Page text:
not enter his “spheres ” – that is to say. I could not penetrate Master Chin’s defensive energy. Since that first encounter I have come to learn that what Master Chin called “the spheres” is closely connected to an energy named peng-jing (掤勁 ). Literally translated, peng means “ward-off” and jing means applied energy. Although peng-jing can also refer to a particular technique, it more accurately refers to the basic energy of dynamic balance.
Dynamic balance is essential to good kung fu; it is the gateway into the secrets of the internal martial arts. Peng-jing is an essential energy, but it is in fact only one part of the fifth principle that forms the I Liq Chuan system. I Liq Chuan (意力拳) means “mind-force-fist.” The art of I Liq Chuan is arranged into specific levels. Each step leads the student to higher levels of mental-physical coordination. The fifth principle is called “The Force Field of Offense and Defense.” The overall art of I Liq Chuan is based on six physical points, three mental factors and a unique quality called “the feel” The concepts described in this article reveal inner aspects of the nature of mind, body and the application energies of the internal martial arts, and will prepare the student for more advanced work .
One man defeating many. A strike that no one sees delivered unbelievably fast. What appears to be a tiny push sends an attacker tens of feet away. Small motions that are so internal, you can’t understand
why you’re off balance and on the edges of your feet. In front of such a person, all your techniques seem useless. What’s going on?
According to Master Sam Chin, one of the main requirements for high-level kung fu is what he calls the “Merging of the Spheres.” This article will describe the preliminary physical and mental levels of
merging the spheres. Merging the spheres is a very refined expression of an internal energy commonly known as peng-jing. Merging the spheres with peng-jing will result in strong-rooted movements which naturally enhance internal energy, mental alertness and martial art. Not only that, but if you train well – then, as Master Sam Chin says, you can “even transcend technique itself.”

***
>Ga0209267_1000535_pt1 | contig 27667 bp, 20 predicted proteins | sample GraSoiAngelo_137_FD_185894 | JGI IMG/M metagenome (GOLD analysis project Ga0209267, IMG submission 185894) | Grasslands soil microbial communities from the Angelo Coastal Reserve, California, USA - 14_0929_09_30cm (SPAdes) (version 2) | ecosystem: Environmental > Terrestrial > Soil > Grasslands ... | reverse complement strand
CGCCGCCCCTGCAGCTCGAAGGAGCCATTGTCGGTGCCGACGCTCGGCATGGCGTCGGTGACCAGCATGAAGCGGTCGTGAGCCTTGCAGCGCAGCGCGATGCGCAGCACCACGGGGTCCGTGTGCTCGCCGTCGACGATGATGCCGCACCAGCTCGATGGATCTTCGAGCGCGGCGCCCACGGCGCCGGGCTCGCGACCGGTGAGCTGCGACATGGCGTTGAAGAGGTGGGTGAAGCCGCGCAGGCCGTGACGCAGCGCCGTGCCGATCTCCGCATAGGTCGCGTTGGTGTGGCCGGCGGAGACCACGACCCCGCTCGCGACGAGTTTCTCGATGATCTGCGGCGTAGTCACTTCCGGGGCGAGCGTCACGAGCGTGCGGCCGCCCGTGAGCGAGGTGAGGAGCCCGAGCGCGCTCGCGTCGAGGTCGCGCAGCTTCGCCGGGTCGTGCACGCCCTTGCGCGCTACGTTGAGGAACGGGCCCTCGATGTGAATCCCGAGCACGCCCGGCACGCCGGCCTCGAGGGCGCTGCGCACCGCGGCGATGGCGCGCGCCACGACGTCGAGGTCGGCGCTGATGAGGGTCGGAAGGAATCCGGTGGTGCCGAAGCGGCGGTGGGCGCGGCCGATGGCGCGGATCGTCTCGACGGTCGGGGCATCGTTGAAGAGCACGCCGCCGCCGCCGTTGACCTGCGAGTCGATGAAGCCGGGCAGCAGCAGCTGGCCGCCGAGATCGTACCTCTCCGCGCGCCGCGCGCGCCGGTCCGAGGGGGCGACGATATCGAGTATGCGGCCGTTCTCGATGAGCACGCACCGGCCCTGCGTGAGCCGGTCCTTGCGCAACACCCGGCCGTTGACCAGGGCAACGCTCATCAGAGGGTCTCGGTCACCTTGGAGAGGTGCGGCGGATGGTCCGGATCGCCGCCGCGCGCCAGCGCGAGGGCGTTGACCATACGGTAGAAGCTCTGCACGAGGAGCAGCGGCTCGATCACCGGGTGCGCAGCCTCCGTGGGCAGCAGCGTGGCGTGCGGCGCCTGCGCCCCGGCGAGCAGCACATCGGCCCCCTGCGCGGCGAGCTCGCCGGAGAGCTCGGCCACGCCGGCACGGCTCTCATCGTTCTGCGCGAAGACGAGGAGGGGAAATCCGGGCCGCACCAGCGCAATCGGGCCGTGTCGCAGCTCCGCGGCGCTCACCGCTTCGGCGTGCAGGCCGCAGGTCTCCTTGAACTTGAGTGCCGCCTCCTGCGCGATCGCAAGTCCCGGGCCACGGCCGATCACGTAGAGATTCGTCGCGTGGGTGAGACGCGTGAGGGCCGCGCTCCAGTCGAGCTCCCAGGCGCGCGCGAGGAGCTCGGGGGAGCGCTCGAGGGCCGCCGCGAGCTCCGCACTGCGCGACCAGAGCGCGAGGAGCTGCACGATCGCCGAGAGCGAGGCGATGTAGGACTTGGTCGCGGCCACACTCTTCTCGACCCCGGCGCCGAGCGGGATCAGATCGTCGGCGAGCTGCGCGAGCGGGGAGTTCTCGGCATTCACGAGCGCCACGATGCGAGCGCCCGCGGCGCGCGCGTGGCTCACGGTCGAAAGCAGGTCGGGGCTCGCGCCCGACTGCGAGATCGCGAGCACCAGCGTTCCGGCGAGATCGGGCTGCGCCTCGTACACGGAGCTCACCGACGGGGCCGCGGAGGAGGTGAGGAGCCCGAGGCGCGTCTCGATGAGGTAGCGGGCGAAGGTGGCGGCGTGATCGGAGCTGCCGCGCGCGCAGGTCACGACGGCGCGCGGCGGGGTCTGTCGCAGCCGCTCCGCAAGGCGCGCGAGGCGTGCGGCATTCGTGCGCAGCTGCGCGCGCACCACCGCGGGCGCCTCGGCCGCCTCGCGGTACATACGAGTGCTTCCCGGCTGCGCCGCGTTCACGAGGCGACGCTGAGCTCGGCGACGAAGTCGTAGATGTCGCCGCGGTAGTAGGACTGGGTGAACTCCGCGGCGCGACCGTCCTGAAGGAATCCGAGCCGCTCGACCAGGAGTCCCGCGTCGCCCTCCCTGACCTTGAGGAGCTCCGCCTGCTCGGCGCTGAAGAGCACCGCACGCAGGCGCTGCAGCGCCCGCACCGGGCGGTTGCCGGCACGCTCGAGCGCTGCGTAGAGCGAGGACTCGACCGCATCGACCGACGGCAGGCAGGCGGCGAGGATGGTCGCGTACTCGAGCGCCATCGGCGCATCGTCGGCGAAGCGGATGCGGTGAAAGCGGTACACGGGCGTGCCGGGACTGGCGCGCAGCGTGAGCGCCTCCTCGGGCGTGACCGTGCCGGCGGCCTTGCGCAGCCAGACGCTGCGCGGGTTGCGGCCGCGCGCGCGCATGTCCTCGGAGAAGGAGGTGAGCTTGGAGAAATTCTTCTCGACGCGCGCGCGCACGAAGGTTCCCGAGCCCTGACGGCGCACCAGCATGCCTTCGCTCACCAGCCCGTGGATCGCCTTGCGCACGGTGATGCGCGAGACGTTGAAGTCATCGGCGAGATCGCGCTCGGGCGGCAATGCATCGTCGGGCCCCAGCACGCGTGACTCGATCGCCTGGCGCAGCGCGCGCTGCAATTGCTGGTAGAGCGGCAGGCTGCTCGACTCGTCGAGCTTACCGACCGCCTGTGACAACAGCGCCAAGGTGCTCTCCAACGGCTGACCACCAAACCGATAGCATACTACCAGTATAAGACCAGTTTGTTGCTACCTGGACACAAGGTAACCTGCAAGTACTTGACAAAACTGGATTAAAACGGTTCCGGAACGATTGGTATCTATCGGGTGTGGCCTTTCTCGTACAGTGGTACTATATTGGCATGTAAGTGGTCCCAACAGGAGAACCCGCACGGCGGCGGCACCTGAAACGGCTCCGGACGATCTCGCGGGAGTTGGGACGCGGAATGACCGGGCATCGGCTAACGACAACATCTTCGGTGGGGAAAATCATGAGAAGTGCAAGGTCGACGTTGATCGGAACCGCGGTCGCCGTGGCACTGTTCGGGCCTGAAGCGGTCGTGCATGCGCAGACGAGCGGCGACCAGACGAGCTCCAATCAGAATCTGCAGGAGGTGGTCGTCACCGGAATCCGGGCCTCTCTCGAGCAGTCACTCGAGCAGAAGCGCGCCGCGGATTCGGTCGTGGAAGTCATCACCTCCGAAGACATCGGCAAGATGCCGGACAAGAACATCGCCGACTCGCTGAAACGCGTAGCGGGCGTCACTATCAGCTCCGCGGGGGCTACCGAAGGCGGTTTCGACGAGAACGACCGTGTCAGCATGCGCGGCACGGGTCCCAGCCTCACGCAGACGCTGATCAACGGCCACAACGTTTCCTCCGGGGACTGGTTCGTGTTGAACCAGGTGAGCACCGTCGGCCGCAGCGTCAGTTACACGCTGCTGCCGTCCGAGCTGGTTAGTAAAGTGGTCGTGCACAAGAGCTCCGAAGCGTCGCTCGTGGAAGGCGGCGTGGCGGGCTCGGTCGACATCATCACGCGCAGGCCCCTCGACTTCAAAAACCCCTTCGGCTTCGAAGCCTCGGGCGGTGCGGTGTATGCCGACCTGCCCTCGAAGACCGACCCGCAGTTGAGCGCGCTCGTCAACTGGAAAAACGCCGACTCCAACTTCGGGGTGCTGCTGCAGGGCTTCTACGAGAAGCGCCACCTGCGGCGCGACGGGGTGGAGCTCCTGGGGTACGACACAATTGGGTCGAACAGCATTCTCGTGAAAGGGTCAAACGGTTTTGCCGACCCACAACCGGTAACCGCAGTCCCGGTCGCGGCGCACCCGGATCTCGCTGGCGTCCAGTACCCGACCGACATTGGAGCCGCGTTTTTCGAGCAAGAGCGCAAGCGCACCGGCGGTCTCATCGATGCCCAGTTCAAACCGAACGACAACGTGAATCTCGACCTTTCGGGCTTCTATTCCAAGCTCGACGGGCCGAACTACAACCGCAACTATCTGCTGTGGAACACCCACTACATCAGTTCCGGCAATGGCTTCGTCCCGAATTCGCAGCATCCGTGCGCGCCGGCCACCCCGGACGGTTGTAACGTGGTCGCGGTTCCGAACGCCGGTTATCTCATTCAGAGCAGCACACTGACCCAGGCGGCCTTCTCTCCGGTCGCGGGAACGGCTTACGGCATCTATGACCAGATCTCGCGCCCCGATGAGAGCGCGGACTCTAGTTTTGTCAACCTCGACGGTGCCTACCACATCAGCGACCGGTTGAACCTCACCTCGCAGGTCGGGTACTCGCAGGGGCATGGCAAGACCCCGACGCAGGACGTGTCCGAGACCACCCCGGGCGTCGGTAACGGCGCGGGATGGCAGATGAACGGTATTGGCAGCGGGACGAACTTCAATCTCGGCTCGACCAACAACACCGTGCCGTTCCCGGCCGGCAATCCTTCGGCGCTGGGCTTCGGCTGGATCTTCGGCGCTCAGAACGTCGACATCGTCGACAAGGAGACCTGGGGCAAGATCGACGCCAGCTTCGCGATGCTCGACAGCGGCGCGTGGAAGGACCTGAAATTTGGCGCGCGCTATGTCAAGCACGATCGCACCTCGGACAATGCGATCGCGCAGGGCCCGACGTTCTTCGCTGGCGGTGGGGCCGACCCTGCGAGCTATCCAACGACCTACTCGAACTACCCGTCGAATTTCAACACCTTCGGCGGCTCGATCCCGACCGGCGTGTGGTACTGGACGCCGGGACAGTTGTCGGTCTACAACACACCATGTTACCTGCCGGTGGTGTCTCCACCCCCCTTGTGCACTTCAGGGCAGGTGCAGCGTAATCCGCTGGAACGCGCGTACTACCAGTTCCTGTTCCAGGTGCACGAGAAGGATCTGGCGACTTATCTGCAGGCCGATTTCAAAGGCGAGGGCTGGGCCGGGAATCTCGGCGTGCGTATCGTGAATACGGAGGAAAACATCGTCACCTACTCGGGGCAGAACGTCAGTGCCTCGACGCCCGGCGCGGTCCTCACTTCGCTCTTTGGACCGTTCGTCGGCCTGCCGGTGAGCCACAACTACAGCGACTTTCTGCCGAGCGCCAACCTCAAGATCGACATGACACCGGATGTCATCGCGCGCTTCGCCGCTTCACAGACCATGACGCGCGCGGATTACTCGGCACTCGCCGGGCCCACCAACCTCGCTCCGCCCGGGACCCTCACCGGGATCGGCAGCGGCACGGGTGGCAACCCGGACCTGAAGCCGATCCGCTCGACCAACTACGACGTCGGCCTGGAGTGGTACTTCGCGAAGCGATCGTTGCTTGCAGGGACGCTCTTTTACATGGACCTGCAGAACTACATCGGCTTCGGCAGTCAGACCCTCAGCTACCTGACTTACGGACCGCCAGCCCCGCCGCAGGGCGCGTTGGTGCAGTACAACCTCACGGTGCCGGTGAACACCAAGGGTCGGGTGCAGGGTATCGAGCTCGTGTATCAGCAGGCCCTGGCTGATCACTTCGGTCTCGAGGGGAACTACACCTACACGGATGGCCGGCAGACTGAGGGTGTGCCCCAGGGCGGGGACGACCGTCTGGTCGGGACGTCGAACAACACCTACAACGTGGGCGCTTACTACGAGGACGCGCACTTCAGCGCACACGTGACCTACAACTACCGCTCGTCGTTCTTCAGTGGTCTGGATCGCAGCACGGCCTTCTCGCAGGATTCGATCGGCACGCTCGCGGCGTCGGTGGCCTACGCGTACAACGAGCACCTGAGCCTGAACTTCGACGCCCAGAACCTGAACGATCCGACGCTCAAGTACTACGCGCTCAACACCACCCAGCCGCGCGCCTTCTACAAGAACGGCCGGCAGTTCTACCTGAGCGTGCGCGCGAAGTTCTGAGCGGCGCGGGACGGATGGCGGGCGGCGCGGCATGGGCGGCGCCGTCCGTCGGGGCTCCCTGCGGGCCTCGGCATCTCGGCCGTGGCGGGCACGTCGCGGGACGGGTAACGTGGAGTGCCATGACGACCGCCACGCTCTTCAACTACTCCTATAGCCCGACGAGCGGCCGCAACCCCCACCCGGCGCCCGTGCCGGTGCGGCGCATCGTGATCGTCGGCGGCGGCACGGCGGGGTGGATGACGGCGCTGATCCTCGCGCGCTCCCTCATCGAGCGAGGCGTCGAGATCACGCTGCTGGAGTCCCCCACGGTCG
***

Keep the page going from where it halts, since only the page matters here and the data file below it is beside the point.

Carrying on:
WHAT IS “MERGING THE SPHERES”?
Merging the spheres is a process, not a technique in and of itself. This process is as much mental as it is physical, and it depends heavily on the situation at hand.
In essence, merging the spheres means constantly maintaining the proper alignment between a point of contact and your physical-energetic root. By properly aligning the body and mind in this way, a practitioner is able to move, change and respond to a multitude of forces with relative ease.
The method of properly aligning your body requires you to interconnect each and every part of your body. The connecting process is called merging the spheres. Once a student is properly harmonized with the spheres (the internal structure ), their mindfulness can direct the body to respond in whatever
way is necessary based on the conditions at hand.
Specifically, the image is that every part of your body has the quality of a sphere. Merging the spheres, then, is the process of feeling that each and every sphere of the body is connected to every other sphere.
A GOOD MODEL
Spheres are a good model for how our body should be able to receive force. Although our body cannot actually become a sphere, by employing the proper mental-physical connections, we can simulate the strength and dynamics of a sphere. On this point, a student may look into the taiji classics for inspiration, as a careful study of those writings clearly reveals the importance of emulating the sphere.
Creating and maintaining the sphere-like structure is the key to accessing the higher levels of the internal arts .
POWERS OF THE SPHERE
A sphere can compress, rotate, uplift or press down. Furthermore, no matter what action is being ta ken, the center of the sphere is always well protected. Although merging the spheres is a physical “feel”, there are mental aspects to it as well. Merging the spheres must be done in every moment of your life. This means that you are always seeking balance and harmony. If you can do that, then you can touch the higher levels . That is to say when your mind and body become aware enough to merge ” the spheres” at all times, then you stand at the gateway to internal skill.
The taiji classics mention that internal practitioners should manifest an energy called peng-jing. The relationship between peng-jing and “merging the spheres” is one of process and effect. Merging the spheres is the process that generates the effect known as peng-jing.
Many students believe that peng-jing refers to a particular technique. In fact, while peng can be translated as “ward-off” and refers to a move commonly found in many taiji forms, peng-jing refers more-so to an application energy – a state of mind and quality of your body feel. Peng-jing is not just a technique, it should permeate all your movements.